Chair’s message

I am pleased to share with you the important progress the College has made this past year.

Connecting through social media

As you know, there’s a lot of talk these days about electronic communication and social media in the classroom. From e-mail to wikis, Facebook to YouTube, teachers and educators across the province have questions, concerns and ideas about these ever-present and ever-growing media.

That’s why, last May, the College offered advice to teachers with the Professional Advisory on the Use of Electronic Communication and Social Media.

It’s important to stress that we are not saying to teachers to not use social media.

The College recognizes that electronic communication and social media offer exciting new opportunities for reaching students.

What we’re saying is to use social media responsibly and effectively. Establish suitable virtual boundaries. Keep our profession’s ethical standards – care, trust, respect and integrity – in line of sight.

As teachers, we model professionalism and responsibility for our students in both the real world and the virtual world.

Maintaining professional boundaries in all forms of communication is vital to keeping the public trust and appropriate professional relationships.

The advisory clarifies members’ responsibilities – whether they are teachers, principals, supervisory officers or directors of education – when using electronic communication and social media, so they can govern their conduct and understand what conduct may not meet professional standards.

For a quick look at the dos and don’ts of using social media, we invite you to watch the short video we have produced. It is available on our YouTube channel and on our web site.

Keeping teaching relevant for students

A growing number of Ontario teachers are committed to professional development to improve their practice and keep their teaching relevant and inspiring for students.

It’s not surprising therefore to see that teachers were front and centre in the many groundbreaking changes in the new Teachers’ Qualifications Regulation (TQR). The regulation has undergone a sweeping revision as the College follows through on the proposals in our paper Preparing Teachers for Tomorrow.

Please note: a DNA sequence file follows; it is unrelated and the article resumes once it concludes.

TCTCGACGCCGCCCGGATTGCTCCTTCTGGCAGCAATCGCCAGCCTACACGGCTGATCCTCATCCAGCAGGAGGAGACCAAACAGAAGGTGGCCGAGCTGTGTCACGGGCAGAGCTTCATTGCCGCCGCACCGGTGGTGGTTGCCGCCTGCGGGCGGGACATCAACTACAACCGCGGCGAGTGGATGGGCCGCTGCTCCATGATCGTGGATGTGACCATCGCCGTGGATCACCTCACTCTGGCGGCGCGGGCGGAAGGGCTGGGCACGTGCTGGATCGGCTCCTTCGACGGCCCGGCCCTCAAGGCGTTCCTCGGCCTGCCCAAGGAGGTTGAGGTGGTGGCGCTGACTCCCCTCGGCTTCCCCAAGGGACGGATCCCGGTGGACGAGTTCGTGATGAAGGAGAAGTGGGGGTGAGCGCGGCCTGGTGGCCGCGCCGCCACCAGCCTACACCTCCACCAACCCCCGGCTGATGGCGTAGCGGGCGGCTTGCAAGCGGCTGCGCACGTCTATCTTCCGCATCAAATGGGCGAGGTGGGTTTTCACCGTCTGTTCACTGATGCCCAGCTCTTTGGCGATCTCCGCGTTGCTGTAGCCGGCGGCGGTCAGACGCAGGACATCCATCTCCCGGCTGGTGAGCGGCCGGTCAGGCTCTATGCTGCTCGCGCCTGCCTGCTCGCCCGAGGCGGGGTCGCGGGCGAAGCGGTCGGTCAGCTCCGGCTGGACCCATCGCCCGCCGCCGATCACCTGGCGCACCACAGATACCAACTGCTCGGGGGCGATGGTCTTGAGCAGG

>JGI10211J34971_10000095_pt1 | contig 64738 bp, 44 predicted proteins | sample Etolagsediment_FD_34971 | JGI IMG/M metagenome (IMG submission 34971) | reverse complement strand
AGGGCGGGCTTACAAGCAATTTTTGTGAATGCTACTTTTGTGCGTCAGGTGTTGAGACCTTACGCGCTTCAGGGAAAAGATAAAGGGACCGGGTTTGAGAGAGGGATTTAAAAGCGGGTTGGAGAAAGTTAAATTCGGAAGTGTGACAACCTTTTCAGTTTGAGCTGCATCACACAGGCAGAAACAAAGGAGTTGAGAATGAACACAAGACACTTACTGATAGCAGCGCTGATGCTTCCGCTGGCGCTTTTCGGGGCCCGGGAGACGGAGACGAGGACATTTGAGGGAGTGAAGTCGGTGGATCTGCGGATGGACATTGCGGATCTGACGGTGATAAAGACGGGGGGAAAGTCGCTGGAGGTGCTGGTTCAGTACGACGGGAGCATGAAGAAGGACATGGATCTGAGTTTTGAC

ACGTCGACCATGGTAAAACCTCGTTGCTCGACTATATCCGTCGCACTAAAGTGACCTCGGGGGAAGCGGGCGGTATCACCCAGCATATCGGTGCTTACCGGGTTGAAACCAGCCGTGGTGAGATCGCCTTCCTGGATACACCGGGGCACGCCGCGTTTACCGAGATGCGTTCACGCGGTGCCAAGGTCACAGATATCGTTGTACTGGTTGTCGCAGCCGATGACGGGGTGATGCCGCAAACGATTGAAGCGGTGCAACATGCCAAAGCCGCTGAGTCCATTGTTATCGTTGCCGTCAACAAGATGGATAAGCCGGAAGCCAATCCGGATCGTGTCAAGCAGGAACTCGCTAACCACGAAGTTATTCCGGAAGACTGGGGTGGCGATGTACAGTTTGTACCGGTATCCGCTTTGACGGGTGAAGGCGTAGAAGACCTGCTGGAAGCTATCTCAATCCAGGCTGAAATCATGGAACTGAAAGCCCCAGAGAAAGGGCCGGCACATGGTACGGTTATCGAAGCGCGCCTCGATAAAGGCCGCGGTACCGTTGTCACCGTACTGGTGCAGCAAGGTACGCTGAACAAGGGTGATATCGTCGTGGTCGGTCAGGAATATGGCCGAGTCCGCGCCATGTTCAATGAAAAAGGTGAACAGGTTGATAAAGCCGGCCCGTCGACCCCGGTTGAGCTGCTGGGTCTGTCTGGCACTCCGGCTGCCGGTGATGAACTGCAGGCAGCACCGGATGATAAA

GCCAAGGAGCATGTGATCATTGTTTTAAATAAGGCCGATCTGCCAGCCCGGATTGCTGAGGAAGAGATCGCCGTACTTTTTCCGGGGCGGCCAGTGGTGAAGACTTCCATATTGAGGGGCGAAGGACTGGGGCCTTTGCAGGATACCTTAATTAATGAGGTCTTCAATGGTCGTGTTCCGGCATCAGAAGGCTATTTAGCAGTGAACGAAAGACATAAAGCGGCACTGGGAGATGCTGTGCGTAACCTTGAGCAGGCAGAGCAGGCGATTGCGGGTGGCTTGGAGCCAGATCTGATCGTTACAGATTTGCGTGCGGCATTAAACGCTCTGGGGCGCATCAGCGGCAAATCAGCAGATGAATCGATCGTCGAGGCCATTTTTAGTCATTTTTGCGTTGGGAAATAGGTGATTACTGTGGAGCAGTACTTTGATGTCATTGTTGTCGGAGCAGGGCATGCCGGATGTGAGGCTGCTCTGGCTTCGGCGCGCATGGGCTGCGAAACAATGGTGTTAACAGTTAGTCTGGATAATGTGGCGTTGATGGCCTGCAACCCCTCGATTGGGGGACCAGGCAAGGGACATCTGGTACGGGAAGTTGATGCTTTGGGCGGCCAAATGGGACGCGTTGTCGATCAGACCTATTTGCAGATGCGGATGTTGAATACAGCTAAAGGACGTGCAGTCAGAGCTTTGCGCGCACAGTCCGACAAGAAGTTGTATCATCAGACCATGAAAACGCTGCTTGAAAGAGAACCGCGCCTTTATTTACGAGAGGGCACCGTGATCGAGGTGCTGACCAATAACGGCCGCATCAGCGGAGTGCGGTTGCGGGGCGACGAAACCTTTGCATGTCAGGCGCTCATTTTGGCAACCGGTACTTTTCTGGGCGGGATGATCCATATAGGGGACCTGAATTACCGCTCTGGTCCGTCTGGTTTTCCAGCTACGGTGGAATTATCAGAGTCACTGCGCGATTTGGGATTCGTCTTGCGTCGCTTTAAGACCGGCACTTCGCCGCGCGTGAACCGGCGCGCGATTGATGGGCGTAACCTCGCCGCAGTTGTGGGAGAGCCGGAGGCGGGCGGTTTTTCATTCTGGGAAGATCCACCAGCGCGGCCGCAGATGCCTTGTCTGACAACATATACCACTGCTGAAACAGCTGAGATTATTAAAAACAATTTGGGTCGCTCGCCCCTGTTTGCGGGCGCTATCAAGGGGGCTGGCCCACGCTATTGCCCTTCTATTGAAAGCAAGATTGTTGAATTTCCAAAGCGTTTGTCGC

Among the highlights of the revision is the new three-course specialist Kindergarten program that the College approved in 2011.

The demand was high for this new course – teachers were clamouring for it because it provides them with the opportunity to gain the specialized knowledge they desire.

The Specialist Kindergarten course provides the right tools to promote holistic play-based environments that stimulate inquiry and enhance learning and development for each student.

Through play-based learning and small group instruction, children develop a strong foundation for learning in all areas, including language and math. They engage in healthy physical activities and the arts, and develop socially and emotionally through interaction with their peers.

This course is part of 123 courses the College has developed or revised on a wide range of subjects over the last two years. Teachers can now take AQs in areas such as mentoring, American Sign Language, outdoor experiential education and inclusive education. We want to have courses that are pertinent and reflect what the teaching profession needs in the 21st century.

Joseph W. Atkinson scholarship

In 2011, the College named Courtney Edwards as our ninth Joseph W. Atkinson scholarship recipient.

Edwards is a teacher candidate at the University of Ottawa with two engineering degrees from Carleton University and an unwavering commitment to community, both locally and globally. She is studying to become qualified in Intermediate and Senior division physics and math.

She loves working with students and enjoys seeing their eyes light up with that I’ve-got-it moment.

Edwards was considering a career in international development when she began her undergraduate degree. She worked extensively with Engineers Without Borders (EWB), where she came to see how important education in Canada can be in creating global citizens.

Many awards and honours decorate Courtney Edwards’s resume, including the Carleton University Board of Governors’ 2009 Award for Outstanding Community Achievement.

Council members and College staff have shown themselves to be strongly committed to the profession every day through the expertise and care they bring to their work. College staff members work hard to ensure that our members get the best service possible.

They support the teaching profession every day through the expertise and commitment they bring to their work. To all of them, I offer my admiration and thanks for the progress we’ve made and a job well done in 2011.

Liz Papadopoulos
Liz Papadopoulos, OCT
Council Chair